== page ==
Symbols in The Raven

Several prominent symbols throughout "The Raven" include the bust of Pallas, the color purple, the light from the narrator's lamp, and the raven itself. The image of the dark raven seated upon the bust of Pallas Athena, carved of pale stone, comes to represent the conflict between emotion and reason at the heart of the poem. The physical hierarchy here—raven above Athena—tells us that the narrator’s grief will override his logical pleading. Two of the poem’s scenic details are conspicuously purple: the curtain and the chair. In both Greco-Roman and Judeo-Christian symbolic systems, purple serves as a mark of class and aristocracy. The lamplight shed by the narrator’s lamp appears in a couple of places in the poem, always as a representation of the harsh truth of Lenore’s death. In the final stanza, the lamplight serves as the catalyst for the poem’s chilling closing image.

Symbols Examples in The Raven:

The Raven 8

"a stately raven..."   (The Raven)

As he shares in his essay “The Philosophy of Composition,” Poe selected the raven as his messenger of choice for two reasons. The raven serves as a “non-reasoning creature capable of speech” while adhering to the poem’s funereal tone in the way, say, a parrot could not. Poe also cites the raven as “the bird of ill omen,” which is consistent with many cultural depictions of the raven.

"And the lamplight o'er him streaming throws his shadow on the floor;..."   (The Raven)

The lamplight serves as the catalyst for the poem’s chilling closing image. The light—once again a representation of the harsh truth of Lenore’s irreversible death—strikes the raven, casting a shadow on the floor. That shadow becomes a manifestation of the narrator’s grief, from which he “shall be lifted—nevermore!”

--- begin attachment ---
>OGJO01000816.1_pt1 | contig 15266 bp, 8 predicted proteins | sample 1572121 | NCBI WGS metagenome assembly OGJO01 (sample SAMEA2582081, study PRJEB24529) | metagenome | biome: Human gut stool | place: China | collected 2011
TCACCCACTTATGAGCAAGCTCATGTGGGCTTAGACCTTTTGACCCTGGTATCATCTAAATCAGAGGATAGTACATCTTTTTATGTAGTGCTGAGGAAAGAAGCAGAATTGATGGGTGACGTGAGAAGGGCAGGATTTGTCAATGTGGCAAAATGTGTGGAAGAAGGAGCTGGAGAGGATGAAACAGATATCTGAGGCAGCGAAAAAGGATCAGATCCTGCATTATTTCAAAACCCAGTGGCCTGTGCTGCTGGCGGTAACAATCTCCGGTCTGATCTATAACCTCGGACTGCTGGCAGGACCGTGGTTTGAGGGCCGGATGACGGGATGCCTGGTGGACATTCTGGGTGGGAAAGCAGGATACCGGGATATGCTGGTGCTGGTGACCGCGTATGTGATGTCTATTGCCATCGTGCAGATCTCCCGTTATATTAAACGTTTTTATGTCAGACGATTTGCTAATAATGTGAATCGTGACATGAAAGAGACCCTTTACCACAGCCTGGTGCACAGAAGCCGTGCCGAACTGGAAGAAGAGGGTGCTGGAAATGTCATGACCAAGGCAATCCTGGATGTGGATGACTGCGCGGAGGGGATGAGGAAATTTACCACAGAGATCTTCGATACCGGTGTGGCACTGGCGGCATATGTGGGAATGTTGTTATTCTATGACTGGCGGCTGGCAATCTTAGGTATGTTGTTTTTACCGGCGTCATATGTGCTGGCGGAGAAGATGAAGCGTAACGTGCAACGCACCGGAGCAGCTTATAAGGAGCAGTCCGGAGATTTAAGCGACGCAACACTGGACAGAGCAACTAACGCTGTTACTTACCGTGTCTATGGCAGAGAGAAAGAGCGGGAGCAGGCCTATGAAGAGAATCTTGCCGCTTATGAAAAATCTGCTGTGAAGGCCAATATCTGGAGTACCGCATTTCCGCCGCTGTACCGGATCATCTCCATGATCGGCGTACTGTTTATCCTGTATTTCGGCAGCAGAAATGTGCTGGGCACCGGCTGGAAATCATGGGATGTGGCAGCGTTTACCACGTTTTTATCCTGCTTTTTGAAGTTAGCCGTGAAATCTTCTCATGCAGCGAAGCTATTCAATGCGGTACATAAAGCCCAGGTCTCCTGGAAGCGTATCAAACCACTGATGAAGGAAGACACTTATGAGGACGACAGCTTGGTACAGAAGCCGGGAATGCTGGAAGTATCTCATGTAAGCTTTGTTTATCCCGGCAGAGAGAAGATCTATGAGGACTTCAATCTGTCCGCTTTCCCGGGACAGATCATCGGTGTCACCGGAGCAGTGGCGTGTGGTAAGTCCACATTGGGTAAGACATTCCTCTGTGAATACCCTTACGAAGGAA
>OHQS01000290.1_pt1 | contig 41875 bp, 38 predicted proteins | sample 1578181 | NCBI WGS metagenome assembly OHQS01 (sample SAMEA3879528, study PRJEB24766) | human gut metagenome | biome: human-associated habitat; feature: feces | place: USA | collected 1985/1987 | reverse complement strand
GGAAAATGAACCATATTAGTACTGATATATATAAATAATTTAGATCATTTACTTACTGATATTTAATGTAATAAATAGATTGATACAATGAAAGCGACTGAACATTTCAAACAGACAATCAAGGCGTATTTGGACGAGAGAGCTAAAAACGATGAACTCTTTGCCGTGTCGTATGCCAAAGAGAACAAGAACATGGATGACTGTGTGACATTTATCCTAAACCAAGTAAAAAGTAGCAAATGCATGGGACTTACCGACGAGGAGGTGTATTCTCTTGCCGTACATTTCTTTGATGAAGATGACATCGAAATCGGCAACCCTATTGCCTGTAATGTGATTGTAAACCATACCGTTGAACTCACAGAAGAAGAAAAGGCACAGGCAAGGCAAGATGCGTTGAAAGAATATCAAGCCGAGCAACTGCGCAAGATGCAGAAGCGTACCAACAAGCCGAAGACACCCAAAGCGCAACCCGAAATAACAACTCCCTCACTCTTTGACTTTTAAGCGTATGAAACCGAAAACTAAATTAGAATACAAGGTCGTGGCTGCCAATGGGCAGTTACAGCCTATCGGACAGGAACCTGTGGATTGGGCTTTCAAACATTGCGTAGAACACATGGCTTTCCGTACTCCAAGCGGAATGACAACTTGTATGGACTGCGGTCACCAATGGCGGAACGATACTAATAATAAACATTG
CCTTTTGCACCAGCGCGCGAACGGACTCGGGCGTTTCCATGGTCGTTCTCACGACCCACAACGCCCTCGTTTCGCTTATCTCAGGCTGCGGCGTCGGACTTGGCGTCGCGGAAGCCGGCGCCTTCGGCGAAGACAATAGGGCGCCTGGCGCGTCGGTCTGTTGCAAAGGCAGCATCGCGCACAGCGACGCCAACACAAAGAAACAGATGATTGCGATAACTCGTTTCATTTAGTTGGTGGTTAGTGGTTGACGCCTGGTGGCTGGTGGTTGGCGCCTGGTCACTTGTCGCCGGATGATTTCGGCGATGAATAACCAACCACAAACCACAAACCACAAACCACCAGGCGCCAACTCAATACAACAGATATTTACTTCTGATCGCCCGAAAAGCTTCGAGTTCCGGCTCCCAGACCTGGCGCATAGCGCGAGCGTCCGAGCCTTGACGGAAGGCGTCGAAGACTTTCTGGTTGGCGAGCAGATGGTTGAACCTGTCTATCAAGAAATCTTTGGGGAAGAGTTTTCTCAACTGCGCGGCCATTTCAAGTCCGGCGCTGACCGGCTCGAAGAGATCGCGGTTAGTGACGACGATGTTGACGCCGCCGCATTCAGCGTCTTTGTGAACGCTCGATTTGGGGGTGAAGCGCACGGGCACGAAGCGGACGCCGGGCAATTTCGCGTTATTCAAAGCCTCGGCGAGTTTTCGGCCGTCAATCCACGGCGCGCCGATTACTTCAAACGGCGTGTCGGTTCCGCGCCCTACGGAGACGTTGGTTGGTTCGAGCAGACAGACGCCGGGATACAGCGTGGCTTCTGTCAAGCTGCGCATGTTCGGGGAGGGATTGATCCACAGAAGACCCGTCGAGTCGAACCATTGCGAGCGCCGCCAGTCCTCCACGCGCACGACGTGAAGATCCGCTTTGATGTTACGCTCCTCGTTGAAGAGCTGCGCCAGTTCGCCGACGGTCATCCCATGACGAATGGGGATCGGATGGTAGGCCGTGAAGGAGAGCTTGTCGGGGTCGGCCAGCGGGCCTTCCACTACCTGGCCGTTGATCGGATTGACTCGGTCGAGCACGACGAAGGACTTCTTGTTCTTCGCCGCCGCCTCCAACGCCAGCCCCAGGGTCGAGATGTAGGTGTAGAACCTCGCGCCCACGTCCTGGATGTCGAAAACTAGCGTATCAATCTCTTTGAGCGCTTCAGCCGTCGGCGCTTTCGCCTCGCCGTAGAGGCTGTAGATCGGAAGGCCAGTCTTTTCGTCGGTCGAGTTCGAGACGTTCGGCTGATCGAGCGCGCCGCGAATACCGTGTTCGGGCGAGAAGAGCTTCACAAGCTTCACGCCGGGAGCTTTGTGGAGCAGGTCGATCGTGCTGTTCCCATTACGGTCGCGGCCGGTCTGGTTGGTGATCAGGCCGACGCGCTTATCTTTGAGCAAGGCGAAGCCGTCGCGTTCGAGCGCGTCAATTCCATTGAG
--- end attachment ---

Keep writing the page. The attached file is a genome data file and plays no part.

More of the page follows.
"lamplight gloating o'er..."   (The Raven)

The light shed by the narrator’s lamp serves as a representation of the harsh truth of Lenore’s death. Here we see the lamplight “gloating o’er” the cushion Lenore will never again sit on.

"purple curtain..."   (The Raven)

Two of the poem’s scenic details are conspicuously purple: the “purple curtain” and the chair, with its “velvet violet lining.” In both Greco-Roman and Judeo-Christian symbolic systems, purple serves as a mark of class and aristocracy. If nothing else, Poe likely uses these touches of purple to give the narrator some social context. These suggestions of class are consistent with his scholarly nature.

"Perched upon a bust of Pallas..."   (The Raven)

Pallas may also refer to the daughter of the sea-god Triton, who raised Athena alongside his own children. According to some stories, Athena killed the young maiden Pallas. In her sorrow, Athena took Pallas’s name out of remembrance, referring to herself thenceforth as “Pallas Athena.” This myth is helpful in our understanding of “The Raven” in that Pallas represents a parallel of Lenore. Both Pallas and Lenore are tragically killed maidens who live on only in name.

"Tempter..."   (The Raven)

"Tempter" is another name for the Devil. The narrator begins to imagine the bird as an evil entity sent by the Devil. The Raven now takes on supernatural qualities—he is no longer a normal bird that learned a word from a former master, but the embodiment of death, the Devil's orders, and evil.

"dirges..."   (The Raven)

A dirge is a lament sung for the dead especially during funeral rites. Here the narrator plays on birdsong and blames the melancholic word for transforming the Raven's birdsong into a dirge. "Nevermore" therefore becomes a symbol of death and dying that destroys hope.

"name..."   (The Raven)

The narrator first interprets the repetitive line as the bird's name. Nevermore, the state of being no longer, at no future time, or never again, recalls the narrator's first description of Lenore being "nameless here for evermore" because she has died. This suggests that the Raven is either an embodiment of his lost lover or death incarnate. The narrator sees the Raven is a symbol of loss and mortality.